Public trust in charities has reached its highest level since 2014, according to research published by the Charity Commission.
An independent study carried out by the polling company Yonder showed that people’s trust in charities scored an average of 6.4 out of 10, up from 6.2 a year ago and significantly higher than the low of 5.5 recorded in 2018. The highest figure to date is 6.7 out of 10, recorded in 2014.
The Commission said the uptick may be linked in part to the coronavirus (COVID-19) pandemic, and charities’ visible role in responding to the national crisis, notably in areas such as food poverty and support for NHS workers and other key workers.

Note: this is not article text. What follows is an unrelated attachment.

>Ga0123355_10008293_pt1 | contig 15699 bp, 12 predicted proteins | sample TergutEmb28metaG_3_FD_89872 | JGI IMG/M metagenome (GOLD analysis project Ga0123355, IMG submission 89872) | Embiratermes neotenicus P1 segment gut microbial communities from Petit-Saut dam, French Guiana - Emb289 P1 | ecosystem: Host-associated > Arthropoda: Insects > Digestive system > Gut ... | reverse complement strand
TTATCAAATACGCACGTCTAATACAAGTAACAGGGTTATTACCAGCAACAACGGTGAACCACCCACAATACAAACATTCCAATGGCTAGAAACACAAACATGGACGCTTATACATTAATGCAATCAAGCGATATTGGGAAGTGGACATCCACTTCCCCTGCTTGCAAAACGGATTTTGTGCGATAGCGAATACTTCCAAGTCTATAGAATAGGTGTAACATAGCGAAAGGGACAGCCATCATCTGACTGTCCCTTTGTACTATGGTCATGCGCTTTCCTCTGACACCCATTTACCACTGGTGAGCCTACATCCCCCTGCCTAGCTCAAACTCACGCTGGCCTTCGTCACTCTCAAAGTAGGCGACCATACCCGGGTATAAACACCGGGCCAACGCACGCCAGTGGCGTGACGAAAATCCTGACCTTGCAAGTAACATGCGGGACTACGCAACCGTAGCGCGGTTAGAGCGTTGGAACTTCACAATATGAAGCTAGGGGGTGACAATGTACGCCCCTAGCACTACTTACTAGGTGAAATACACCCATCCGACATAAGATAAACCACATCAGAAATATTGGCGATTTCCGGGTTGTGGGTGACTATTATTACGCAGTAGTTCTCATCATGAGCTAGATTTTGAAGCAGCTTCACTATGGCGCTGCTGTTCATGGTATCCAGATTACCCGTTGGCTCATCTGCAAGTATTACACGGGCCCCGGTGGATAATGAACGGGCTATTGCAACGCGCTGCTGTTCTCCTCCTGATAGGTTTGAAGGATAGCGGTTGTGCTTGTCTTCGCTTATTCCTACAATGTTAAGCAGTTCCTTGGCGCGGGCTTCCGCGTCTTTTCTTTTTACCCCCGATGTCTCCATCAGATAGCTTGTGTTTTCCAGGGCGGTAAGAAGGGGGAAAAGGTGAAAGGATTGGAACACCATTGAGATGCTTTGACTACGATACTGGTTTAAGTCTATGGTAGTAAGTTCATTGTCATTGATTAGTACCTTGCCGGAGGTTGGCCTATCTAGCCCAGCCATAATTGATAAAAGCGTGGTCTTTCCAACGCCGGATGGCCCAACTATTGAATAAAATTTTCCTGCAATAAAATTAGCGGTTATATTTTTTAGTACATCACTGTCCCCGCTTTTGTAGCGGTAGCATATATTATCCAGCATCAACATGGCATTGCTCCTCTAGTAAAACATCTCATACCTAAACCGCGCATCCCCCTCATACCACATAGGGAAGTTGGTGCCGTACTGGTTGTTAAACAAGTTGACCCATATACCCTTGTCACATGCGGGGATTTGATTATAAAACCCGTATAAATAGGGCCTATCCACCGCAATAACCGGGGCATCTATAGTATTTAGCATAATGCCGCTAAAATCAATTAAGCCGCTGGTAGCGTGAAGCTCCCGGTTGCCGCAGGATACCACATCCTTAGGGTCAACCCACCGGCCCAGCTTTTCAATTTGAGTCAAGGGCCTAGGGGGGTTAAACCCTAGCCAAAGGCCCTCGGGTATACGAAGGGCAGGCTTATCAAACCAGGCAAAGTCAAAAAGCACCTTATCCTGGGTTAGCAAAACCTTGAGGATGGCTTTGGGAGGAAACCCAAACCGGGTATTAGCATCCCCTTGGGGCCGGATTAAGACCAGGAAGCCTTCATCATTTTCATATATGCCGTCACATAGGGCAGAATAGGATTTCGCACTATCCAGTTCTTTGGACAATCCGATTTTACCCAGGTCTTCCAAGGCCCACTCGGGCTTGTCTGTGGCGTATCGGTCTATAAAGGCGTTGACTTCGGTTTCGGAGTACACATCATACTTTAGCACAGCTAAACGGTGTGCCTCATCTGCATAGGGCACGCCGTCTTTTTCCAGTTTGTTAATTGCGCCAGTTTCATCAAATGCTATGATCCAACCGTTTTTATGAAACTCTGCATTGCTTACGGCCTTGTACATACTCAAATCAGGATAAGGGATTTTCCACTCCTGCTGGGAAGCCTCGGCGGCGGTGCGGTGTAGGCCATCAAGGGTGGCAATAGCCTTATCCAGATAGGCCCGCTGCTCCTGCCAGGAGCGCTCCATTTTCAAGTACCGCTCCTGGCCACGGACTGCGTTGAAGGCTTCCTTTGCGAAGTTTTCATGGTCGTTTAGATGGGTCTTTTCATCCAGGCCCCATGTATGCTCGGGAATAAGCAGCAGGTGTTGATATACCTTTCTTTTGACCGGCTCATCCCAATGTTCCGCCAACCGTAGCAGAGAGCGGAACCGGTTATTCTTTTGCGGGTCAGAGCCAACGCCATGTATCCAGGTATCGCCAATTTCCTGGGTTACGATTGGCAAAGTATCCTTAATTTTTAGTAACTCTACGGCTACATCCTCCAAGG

Helen Stephenson, Chief Executive of the Charity Commission, said: ‘It is vital that we learn the right lessons from this research. The pandemic has been a momentous event in our collective experience, with charities proving their value time and again.
‘But it has not changed people’s fundamental expectations of charity. More than ever, people need evidence that charities are not ends in themselves, but vehicles for making the world a better place, both through what they achieve, and the values they live along the way.’
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